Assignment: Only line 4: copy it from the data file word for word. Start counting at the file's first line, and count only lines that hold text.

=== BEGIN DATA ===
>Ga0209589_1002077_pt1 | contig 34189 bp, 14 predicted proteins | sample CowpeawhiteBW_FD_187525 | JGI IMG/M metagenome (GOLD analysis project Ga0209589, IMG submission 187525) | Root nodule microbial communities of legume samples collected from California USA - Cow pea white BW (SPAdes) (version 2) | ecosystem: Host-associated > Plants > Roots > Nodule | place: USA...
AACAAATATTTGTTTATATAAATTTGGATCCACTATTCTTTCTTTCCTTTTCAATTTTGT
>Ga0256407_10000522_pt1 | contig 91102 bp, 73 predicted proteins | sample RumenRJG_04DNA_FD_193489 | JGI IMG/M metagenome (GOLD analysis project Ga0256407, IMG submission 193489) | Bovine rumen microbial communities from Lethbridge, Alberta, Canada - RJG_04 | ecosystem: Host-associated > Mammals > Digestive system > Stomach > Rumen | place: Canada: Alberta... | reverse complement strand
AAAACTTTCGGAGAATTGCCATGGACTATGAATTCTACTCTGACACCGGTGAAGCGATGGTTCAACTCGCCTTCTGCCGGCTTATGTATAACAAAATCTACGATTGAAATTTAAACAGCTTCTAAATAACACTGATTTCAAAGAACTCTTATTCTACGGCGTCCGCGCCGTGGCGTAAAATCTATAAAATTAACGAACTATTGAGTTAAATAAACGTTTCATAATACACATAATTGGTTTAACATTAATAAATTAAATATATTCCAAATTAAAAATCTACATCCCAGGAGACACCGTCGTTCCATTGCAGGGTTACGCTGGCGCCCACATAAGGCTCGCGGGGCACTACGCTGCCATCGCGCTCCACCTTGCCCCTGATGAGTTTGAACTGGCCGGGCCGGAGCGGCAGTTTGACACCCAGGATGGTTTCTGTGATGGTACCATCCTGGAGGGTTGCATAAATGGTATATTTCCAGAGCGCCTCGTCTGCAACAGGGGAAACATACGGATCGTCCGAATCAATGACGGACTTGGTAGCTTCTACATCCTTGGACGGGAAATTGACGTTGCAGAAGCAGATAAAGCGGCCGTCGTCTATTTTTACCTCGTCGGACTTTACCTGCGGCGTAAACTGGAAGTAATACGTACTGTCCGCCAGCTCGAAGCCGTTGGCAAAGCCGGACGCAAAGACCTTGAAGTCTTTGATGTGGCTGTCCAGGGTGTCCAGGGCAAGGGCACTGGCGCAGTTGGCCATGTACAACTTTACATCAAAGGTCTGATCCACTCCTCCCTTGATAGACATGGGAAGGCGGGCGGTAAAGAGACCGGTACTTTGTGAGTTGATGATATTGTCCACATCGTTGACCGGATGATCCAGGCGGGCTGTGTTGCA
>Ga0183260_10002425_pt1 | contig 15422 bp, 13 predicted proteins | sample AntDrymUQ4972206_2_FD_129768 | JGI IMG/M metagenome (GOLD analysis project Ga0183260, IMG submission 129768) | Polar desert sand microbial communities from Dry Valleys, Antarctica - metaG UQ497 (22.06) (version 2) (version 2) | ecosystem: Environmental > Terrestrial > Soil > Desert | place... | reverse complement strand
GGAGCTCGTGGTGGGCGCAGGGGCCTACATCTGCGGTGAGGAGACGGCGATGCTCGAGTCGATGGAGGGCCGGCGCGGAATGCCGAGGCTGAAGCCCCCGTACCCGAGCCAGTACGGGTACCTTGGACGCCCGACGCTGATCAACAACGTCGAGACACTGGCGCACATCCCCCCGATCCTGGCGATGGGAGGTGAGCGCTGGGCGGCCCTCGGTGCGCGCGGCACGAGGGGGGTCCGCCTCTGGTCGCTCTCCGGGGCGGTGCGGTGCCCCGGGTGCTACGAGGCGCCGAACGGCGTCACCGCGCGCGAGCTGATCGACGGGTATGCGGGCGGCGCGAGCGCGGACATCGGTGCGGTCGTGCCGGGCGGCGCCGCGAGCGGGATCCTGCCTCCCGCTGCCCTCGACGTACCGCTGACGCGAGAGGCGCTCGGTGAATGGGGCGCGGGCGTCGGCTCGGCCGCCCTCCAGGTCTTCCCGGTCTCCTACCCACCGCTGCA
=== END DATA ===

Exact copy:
AAAACTTTCGGAGAATTGCCATGGACTATGAATTCTACTCTGACACCGGTGAAGCGATGGTTCAACTCGCCTTCTGCCGGCTTATGTATAACAAAATCTACGATTGAAATTTAAACAGCTTCTAAATAACACTGATTTCAAAGAACTCTTATTCTACGGCGTCCGCGCCGTGGCGTAAAATCTATAAAATTAACGAACTATTGAGTTAAATAAACGTTTCATAATACACATAATTGGTTTAACATTAATAAATTAAATATATTCCAAATTAAAAATCTACATCCCAGGAGACACCGTCGTTCCATTGCAGGGTTACGCTGGCGCCCACATAAGGCTCGCGGGGCACTACGCTGCCATCGCGCTCCACCTTGCCCCTGATGAGTTTGAACTGGCCGGGCCGGAGCGGCAGTTTGACACCCAGGATGGTTTCTGTGATGGTACCATCCTGGAGGGTTGCATAAATGGTATATTTCCAGAGCGCCTCGTCTGCAACAGGGGAAACATACGGATCGTCCGAATCAATGACGGACTTGGTAGCTTCTACATCCTTGGACGGGAAATTGACGTTGCAGAAGCAGATAAAGCGGCCGTCGTCTATTTTTACCTCGTCGGACTTTACCTGCGGCGTAAACTGGAAGTAATACGTACTGTCCGCCAGCTCGAAGCCGTTGGCAAAGCCGGACGCAAAGACCTTGAAGTCTTTGATGTGGCTGTCCAGGGTGTCCAGGGCAAGGGCACTGGCGCAGTTGGCCATGTACAACTTTACATCAAAGGTCTGATCCACTCCTCCCTTGATAGACATGGGAAGGCGGGCGGTAAAGAGACCGGTACTTTGTGAGTTGATGATATTGTCCACATCGTTGACCGGATGATCCAGGCGGGCTGTGTTGCA